DoDEA joins the National Association for Music Education and schools across the nation in celebrating Music in Our Schools Month (MIOSM) in March. The purpose of recognizing MIOSM in DoDEA is to highlight and advocate for music programs in our schools.
Music is an important component in a child's education which is considered vital to providing a complete and well-rounded education. Researchers found that musical training plays a significant role in behavioral and neural childhood development and academic achievement. Additionally, music education naturally incorporates a social and emotional learning framework which fulfills the DoDEA Blueprint Strategic Initiative. Music also provides a necessary outlet for the artistic expression of our students. By supporting our music teachers and programs, DoDEA will provide our students with a well-rounded education, authentic experiences in the arts, and opportunities in support of college and career readiness.
DoDEA provides musical instruction across all grade levels and intersects with a variety of subjects. Students are introduced to general music classes in elementary school where they explore basic ideas such as pitch, rhythm, and volume to more complex ideas, such as music history, music theory, and musical expression. Once students enter middle school, their course selection expands significantly. Students can take piano and guitar classes where they focus on solo performance. Students may also take a large ensemble course—band, choir, and string orchestra—and learn to perform as a team in a large group. Students may also take music appreciation and learn more about music's historical and cultural significance. Once in high school, students with large ensemble experience will learn and perform more advanced repertoire. Students will also have access to additional music classes such as computer music, AP music theory, alternative ensembles, and jazz band.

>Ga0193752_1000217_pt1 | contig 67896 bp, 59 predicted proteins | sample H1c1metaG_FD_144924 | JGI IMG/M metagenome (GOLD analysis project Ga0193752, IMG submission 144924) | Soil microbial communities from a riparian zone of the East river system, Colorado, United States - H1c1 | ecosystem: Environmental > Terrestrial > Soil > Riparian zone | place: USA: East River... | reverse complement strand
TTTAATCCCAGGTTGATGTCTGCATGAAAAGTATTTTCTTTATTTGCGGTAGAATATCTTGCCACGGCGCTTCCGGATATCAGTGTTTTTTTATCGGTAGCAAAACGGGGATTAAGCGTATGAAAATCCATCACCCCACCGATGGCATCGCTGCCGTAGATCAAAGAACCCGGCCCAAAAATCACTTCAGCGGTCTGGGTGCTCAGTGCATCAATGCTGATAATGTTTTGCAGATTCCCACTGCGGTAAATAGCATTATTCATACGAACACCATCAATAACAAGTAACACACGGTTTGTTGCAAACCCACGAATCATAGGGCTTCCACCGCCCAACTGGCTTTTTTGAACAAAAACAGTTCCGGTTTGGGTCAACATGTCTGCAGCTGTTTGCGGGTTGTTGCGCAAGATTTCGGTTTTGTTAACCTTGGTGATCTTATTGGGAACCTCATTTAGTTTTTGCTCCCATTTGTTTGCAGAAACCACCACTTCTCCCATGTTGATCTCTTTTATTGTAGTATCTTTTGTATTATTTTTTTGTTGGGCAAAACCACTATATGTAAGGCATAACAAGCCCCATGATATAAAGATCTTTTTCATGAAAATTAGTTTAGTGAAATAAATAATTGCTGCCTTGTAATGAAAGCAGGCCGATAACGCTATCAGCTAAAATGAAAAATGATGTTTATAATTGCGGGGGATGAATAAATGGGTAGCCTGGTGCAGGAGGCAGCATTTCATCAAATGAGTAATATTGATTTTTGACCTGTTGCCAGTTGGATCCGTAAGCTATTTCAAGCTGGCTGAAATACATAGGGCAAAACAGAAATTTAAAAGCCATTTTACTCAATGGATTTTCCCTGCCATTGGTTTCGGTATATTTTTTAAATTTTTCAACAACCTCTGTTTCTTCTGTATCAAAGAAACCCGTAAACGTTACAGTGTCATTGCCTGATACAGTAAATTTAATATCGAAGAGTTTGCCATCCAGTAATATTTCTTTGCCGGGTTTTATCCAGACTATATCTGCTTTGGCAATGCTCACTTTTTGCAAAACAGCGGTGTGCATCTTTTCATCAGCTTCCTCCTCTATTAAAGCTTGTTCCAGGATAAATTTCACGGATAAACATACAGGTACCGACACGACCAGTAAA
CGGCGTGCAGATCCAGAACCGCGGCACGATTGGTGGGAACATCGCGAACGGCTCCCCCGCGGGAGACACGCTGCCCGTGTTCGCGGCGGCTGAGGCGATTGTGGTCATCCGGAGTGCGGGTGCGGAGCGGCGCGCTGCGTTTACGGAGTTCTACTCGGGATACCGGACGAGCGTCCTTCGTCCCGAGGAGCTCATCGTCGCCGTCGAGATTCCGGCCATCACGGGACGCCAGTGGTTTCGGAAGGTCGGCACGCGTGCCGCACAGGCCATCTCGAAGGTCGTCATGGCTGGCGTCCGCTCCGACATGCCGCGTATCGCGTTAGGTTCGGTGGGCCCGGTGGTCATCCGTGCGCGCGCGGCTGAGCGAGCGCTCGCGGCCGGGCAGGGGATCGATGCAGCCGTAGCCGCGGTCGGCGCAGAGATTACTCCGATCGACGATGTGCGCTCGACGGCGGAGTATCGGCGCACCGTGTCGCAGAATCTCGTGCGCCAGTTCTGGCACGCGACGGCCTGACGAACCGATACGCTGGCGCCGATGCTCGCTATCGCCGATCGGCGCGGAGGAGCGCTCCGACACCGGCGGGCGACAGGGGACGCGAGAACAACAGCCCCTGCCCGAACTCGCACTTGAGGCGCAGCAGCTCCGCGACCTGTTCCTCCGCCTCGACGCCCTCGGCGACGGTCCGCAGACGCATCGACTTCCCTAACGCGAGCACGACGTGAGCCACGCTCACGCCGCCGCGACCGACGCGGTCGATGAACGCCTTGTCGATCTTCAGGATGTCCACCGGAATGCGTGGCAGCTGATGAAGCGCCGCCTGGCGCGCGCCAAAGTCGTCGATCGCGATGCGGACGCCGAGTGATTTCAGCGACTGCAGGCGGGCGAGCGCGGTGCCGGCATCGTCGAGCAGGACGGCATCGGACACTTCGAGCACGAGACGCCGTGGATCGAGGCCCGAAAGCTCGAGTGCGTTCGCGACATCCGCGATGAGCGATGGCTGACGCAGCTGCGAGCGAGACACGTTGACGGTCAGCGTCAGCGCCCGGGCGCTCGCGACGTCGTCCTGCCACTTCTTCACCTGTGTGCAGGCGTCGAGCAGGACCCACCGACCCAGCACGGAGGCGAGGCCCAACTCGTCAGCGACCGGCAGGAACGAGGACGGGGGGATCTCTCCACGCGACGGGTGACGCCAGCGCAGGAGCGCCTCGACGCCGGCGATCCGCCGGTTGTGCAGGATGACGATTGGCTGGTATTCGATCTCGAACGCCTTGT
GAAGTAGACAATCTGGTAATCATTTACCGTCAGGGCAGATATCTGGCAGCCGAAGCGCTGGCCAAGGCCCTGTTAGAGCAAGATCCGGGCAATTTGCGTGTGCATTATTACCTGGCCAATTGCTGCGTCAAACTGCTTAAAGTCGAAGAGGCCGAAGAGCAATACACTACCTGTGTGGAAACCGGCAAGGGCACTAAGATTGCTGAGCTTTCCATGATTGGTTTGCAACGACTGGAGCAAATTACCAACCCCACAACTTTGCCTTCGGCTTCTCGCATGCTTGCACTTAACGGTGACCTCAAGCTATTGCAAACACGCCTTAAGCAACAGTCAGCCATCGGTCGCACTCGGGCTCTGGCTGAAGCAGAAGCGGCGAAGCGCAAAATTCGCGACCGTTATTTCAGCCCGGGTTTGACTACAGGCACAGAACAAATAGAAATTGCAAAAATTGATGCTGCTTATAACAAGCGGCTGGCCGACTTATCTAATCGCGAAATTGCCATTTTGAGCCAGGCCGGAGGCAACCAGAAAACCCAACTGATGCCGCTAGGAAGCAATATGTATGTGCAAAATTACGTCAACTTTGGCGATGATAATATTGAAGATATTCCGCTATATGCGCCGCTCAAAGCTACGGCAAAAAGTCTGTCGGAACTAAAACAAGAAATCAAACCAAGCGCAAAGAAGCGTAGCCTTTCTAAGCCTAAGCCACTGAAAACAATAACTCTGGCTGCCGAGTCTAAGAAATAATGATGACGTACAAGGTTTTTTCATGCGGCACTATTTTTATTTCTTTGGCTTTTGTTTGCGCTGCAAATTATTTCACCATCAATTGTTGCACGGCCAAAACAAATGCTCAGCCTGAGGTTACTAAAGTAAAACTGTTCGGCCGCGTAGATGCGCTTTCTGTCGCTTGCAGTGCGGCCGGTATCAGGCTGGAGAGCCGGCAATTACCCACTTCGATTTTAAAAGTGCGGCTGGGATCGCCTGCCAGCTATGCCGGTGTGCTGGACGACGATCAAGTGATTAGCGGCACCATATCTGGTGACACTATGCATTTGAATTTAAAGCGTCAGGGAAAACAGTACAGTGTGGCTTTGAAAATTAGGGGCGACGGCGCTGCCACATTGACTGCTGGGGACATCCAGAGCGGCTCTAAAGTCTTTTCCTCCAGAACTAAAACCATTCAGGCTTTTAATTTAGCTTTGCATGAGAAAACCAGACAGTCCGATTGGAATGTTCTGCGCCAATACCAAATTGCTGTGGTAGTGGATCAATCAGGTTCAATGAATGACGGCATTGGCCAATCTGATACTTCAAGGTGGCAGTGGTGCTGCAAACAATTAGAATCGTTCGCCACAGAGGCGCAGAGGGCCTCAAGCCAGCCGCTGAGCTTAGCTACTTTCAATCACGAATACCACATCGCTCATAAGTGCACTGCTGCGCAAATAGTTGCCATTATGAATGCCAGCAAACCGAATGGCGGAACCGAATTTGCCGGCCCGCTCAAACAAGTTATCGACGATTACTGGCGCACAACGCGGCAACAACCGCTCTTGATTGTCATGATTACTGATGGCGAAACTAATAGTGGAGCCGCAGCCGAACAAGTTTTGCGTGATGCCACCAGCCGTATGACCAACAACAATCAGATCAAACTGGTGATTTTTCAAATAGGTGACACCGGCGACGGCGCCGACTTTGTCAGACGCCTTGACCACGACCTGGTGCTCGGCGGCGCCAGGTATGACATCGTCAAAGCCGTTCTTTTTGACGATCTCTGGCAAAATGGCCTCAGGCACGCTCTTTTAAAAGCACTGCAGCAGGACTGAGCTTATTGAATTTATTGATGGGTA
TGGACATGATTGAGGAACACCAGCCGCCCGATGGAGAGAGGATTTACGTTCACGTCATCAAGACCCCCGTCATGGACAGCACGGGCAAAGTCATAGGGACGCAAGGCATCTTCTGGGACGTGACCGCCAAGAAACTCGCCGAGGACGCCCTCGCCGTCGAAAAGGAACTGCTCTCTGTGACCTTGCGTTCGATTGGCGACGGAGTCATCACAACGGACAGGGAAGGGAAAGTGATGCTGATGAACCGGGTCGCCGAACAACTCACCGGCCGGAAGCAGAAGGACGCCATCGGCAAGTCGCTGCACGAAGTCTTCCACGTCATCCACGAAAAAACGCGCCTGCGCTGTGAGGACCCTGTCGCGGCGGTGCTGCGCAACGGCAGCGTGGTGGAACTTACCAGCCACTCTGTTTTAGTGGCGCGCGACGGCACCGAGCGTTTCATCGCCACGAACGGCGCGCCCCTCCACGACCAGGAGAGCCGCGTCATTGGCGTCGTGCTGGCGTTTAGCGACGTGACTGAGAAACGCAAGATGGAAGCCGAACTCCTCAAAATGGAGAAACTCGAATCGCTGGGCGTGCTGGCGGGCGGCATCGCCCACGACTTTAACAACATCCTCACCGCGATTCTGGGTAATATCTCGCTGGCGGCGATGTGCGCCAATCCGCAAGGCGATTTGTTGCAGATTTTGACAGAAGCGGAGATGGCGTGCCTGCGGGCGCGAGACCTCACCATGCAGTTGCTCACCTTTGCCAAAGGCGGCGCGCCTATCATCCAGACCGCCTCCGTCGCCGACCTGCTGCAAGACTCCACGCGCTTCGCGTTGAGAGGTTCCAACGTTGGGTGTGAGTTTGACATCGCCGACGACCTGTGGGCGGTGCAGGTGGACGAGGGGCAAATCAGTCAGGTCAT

Music in Our Schools Month started as a single state-wide advocacy day in New York on March 14, 1973. Over the years, it grew to become the month-long celebration of school music in 1985 as teachers asked for more preparation time to display their students.
Although music is celebrated in schools nationwide every day, MIOSM is used “to call attention to music education and what music teachers are doing.” It is also an opportunity to help school stakeholders to realize that music “is an important and basic part of the school curriculum.”